The fact of the matter is that movies are made by hundreds and hundreds, if not thousands, of people who all of us have learned to watch those endlessly The avengers Credit. The diversity initiative extends far and wide which represents onscreen.
Standard B looks at staffing behind the camera, stating that at least two creative leaders or departments must be from an underrepresented group (including women) and at least one from an underrepresented racial or ethnic group. This is not a difficult requirement to fill, especially given the number of women who already worked in designated areas such as directing, writing, production, casting, costume design, production design, set decoration and hair and makeup Huh. If there is not a dominant figure of color among these positions, then this is a problem.
Standard C encourages studios and filmmakers to provide paid apprenticeships, internships and training opportunities to underrepresented groups. It should not be difficult. Standard D looks at representation in marketing, promotion and distribution. Like with Standard B, many women and people of color already hold these positions, but there is still much room for growth in the industry, especially in high-ranking positions of power in the studio.
It is impossible to say which of the above films would not qualify because the data does not exist only on the ethnic makeup, sexual orientation, or capabilities of its expanding staff and marketing / promotion / distribution departments, nor do we know if these presentations. Has been considered or will consider the learning and training programs outlined in Standard C. But all – if not all – of the films given above can be considered worthy, especially if they are being made today.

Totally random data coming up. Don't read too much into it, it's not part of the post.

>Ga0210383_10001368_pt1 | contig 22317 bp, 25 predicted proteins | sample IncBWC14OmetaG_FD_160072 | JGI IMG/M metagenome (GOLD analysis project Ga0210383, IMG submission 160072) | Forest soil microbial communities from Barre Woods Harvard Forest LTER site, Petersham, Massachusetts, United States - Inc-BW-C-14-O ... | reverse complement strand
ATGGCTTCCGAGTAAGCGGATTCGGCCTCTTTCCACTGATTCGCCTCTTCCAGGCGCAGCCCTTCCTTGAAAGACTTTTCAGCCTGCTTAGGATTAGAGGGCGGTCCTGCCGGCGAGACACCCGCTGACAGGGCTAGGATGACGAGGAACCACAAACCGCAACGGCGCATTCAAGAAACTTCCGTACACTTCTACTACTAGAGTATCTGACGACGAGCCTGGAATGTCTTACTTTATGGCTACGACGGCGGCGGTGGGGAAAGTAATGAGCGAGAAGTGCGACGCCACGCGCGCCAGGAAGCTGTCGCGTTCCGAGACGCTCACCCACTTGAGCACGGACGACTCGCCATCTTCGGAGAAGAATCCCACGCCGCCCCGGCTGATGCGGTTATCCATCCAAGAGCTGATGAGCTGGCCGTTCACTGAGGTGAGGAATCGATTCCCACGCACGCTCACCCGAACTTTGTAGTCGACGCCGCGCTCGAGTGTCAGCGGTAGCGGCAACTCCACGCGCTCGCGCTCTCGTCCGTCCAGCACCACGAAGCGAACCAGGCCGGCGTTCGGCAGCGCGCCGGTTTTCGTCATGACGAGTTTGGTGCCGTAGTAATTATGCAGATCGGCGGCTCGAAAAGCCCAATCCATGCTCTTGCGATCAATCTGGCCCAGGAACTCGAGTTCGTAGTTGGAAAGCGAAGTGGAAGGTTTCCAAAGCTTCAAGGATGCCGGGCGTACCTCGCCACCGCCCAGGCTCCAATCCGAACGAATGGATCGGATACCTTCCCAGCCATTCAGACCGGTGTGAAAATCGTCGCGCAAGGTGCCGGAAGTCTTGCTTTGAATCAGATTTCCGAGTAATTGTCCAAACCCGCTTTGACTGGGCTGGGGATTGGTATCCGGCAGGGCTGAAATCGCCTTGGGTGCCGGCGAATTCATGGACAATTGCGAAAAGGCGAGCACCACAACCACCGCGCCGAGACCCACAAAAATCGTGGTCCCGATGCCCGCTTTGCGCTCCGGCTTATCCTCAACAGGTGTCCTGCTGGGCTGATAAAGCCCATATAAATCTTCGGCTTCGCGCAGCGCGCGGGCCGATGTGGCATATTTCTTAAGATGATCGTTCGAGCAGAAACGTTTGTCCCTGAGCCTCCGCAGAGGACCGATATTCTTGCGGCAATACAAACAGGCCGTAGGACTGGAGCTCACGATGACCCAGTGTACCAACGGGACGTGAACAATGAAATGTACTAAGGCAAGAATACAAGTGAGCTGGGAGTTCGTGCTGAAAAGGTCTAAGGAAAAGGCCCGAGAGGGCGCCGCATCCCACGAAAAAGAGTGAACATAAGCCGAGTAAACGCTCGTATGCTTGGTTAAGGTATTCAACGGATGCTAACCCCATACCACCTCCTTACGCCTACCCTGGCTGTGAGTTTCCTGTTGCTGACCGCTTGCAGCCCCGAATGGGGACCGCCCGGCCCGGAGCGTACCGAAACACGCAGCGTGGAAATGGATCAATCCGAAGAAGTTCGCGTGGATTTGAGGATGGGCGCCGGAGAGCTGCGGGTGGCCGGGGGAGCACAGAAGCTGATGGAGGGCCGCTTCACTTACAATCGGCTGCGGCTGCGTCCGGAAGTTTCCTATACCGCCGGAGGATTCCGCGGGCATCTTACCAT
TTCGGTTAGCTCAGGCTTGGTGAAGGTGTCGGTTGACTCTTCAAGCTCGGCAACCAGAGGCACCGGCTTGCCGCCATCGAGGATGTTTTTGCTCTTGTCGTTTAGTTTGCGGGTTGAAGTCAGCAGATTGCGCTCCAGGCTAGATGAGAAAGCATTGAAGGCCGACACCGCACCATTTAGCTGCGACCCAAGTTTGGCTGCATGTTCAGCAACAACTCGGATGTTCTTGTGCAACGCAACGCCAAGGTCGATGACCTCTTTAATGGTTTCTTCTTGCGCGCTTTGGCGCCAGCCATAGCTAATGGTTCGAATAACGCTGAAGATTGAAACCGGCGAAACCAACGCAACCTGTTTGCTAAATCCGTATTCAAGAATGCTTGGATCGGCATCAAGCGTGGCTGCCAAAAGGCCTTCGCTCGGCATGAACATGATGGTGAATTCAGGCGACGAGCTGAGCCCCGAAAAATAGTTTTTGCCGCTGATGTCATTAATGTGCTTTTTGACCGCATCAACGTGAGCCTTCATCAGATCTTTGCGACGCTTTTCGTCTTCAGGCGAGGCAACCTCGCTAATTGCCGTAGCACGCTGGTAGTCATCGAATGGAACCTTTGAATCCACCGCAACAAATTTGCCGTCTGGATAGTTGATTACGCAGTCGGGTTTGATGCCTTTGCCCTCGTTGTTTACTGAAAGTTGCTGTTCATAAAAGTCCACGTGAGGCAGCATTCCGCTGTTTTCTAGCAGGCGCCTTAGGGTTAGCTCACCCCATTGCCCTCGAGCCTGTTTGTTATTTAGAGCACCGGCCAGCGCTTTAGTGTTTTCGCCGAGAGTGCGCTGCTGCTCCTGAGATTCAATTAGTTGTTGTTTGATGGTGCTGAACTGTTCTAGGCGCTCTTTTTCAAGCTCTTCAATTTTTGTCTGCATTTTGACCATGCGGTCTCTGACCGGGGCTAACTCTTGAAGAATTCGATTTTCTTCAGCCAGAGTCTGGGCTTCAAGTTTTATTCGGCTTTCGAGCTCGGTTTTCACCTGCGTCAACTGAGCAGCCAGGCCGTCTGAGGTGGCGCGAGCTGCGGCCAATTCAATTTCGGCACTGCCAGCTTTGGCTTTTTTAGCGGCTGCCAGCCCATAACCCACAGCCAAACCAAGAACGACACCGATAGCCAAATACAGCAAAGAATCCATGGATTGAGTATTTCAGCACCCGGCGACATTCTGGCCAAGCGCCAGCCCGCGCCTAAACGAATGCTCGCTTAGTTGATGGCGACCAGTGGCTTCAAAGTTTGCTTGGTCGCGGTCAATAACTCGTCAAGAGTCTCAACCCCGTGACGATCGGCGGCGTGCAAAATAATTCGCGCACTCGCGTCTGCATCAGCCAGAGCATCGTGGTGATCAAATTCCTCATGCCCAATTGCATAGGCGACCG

whereas hell or high waterThere are three prominent white men, for example, two of its Best Picture-nominated producers were both women. It was co-cast by a woman, its dress designer was a woman and its hair and makeup departments were run by women. Its visual effects coordinator was a woman of color. So it easily meets the “standard B” requirement, and can also easily meet “C” and “D”.
Sam Mendes 1917 Nearly all were white-male actors, but six women produced Oscar nominations for the film, in writing, makeup and hairstyling, and sound editing. Mendes, meanwhile, is a West Indian.
But while Hollywood has made undeniable progress with onscreen representation in recent years, it is behind the camera and “down the line” where the industry still lacks diversity. Anyone who is on a major studio film set can tell how predominantly straight-white-male film crew are, despite constant pleas from figures in the business to diversify the ranks.
This is where the Academy’s new guidelines will be most effective: behind the scenes, not in front of the camera.
The academy simply wants to use its cloth to become an agent to replace its majority of potential voters, calling on studios and filmmakers who haven’t changed over time, when more women and people of color Enter the industry.
If new eligibility guidelines bind $ 100 million-plus-budget films, such as Dunkirk And 1917 To spend that coin driving more diverse crew members and training programs, which would bring more diversity to the industry – and the stories are the same – why is it so bad?